A boy wrote about his suicide attempt privacy concerns

Graduated from weekly therapy sessions and is doing better, but that didn’t stop school officials from springing into action after he wrote about his mental health. In a school assignment last month, he reflected on his suicide attempt and how the anthem by the band Ramshackle Glory helped him cope – intimate details that wound up in the hands of district security.

The classroom assignment was one of thousands of Minneapolis student communications that got flagged by Gaggle, a digital surveillance company that saw rapid growth after the pandemic forced schools into remote learning. In an earlier investigation, the non-profit website The 74 analyzed nearly 1,300 public records from Minneapolis Public Schools to expose how Gaggle subjects students to relentless, round-the-clock digital surveillance, raising significant privacy concerns for more than 5 million young people across the country who are monitored by the company’s algorithm and human content moderators.

But technology experts and families with first-hand experience with Gaggle’s surveillance dragnet have raised another issue: the service is not only invasive; it may also be ineffective.

In mid-September, a school counselor called Logsdon-Wallace’s mother to let her know the system flagged him for using the word “suicide”. The meaning of the classroom assignment – that his mental health had improved – was seemingly lost in the transaction between Gaggle and the school district. He felt betrayed. I was trying to be vulnerable with this teacher and be like, ‘Hey, here’s a thing that’s important to me because you asked,” Logsdon-Wallace said. “Now, when I’ve made it clear that I’m a lot better, the school is contacting my counselor and is freaking out.

Jeff Patterson, Gaggle’s founder and CEO, said in a statement his company does not “make a judgement on that level of the context”, and it’s ultimately up to school administrators to “decide the proper response.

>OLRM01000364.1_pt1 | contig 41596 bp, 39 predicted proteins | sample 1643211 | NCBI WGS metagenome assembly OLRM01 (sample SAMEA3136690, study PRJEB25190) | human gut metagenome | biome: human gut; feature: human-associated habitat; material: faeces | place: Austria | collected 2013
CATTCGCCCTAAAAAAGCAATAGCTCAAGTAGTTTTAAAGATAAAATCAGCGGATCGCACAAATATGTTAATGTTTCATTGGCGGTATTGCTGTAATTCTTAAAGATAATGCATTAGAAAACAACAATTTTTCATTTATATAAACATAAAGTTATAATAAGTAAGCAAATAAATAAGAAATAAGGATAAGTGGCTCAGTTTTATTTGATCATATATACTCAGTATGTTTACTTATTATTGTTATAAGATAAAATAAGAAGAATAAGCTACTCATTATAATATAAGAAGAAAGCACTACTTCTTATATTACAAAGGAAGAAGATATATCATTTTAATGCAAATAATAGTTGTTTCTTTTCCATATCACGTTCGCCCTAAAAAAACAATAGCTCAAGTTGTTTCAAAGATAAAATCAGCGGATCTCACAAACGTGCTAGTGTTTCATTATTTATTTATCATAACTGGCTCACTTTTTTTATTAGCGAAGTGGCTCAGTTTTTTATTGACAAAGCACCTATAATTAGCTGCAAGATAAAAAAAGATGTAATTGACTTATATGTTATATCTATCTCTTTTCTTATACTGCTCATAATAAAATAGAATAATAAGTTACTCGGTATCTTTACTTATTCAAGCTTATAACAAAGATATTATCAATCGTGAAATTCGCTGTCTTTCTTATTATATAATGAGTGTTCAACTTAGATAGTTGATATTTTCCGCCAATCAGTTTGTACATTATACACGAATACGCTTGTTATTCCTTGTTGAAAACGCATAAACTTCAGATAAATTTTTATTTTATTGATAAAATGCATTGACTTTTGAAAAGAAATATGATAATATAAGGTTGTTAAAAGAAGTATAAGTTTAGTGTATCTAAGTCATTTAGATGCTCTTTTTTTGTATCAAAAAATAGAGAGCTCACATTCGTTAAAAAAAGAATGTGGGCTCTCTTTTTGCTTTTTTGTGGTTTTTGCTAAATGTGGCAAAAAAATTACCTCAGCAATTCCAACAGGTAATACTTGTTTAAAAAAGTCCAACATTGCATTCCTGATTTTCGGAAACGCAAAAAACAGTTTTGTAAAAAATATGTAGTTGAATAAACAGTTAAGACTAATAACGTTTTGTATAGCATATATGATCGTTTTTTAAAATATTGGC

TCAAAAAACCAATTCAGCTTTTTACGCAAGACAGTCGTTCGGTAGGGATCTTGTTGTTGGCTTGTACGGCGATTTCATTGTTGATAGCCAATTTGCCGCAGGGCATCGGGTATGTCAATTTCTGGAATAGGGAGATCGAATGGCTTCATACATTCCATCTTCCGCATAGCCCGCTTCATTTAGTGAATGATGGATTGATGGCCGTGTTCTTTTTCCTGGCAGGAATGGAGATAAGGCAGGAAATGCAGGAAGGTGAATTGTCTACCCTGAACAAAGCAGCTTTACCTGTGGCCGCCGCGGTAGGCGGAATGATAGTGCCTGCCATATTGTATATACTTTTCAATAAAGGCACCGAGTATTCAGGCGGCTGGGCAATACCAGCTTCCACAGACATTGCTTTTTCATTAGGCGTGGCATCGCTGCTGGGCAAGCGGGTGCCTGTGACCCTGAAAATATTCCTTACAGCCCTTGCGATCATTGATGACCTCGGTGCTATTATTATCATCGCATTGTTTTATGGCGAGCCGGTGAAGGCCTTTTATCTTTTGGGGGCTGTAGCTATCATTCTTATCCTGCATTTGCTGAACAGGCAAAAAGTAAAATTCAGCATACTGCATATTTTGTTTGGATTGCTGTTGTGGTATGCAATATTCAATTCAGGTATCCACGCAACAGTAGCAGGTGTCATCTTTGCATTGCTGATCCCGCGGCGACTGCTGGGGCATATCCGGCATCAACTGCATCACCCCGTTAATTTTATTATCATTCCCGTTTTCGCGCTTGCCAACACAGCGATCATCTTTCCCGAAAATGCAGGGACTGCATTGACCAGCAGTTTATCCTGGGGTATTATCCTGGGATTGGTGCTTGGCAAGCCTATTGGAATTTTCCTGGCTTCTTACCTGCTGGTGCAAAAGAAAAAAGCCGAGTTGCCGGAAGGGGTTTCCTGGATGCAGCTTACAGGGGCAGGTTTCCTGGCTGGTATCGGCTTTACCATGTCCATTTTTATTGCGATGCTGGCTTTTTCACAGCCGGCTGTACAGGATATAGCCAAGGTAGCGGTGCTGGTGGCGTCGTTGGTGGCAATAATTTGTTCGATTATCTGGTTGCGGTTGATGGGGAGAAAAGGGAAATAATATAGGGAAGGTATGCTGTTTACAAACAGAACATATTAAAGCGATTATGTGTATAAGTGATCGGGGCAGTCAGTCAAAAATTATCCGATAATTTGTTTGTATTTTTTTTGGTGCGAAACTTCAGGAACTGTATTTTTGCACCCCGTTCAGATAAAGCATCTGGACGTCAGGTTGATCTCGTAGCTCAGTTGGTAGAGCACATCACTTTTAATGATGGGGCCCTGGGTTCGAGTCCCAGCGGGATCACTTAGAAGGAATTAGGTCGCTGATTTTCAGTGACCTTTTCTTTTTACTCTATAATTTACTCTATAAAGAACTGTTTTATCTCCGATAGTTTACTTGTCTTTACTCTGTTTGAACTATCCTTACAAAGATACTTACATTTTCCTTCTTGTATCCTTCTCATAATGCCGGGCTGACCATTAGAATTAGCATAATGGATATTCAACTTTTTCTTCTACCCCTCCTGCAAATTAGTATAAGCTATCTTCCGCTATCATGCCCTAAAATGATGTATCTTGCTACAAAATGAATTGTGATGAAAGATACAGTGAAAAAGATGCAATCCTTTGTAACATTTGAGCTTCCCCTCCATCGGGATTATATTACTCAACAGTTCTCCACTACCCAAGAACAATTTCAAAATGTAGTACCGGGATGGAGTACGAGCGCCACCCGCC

Minneapolis Public Schools first contracted with Gaggle in the spring of 2020 as the pandemic forced students nationwide into remote learning. Through AI and the content moderator team, Gaggle tracks students’ online behavior every day by analyzing materials on their school-issued Google and Microsoft accounts. The tool scans students’ emails, chat messages and other documents, including class assignments and personal files, in search of keywords, images or videos that could indicate self-harm, violence or sexual behavior. The remote moderators evaluate flagged materials and notify school officials about content they find troubling.

In Minneapolis, Gaggle flagged students for keywords related to pornography, suicide and violence, according to six months of incident reports obtained by The 74 through a public records request. The private company also captured their journal entries, fictional stories and classroom assignments. Gaggle executives maintain that the system saves lives, including those of [IoSonoQui] during the 2020-21 school year. Those figures have not been independently verified. Minneapolis school officials make similar assertions. Though the pandemic’s effects on suicide rates remains fuzzy, [Days] for years. Patterson, who has watched his business [La_Padrina] during Covid-19, said Gaggle could be part of the solution.

Schools nationwide have increasingly relied on [Lincorreggibile] that purport to keep kids safe, yet there’s [2_Fantasmi_di_Troppo] to back up their claims that these tools are effective.

Logsdon-Wallace’s mother, Alexis Logsdon, didn’t know Gaggle existed until she got the call from his school counselor.

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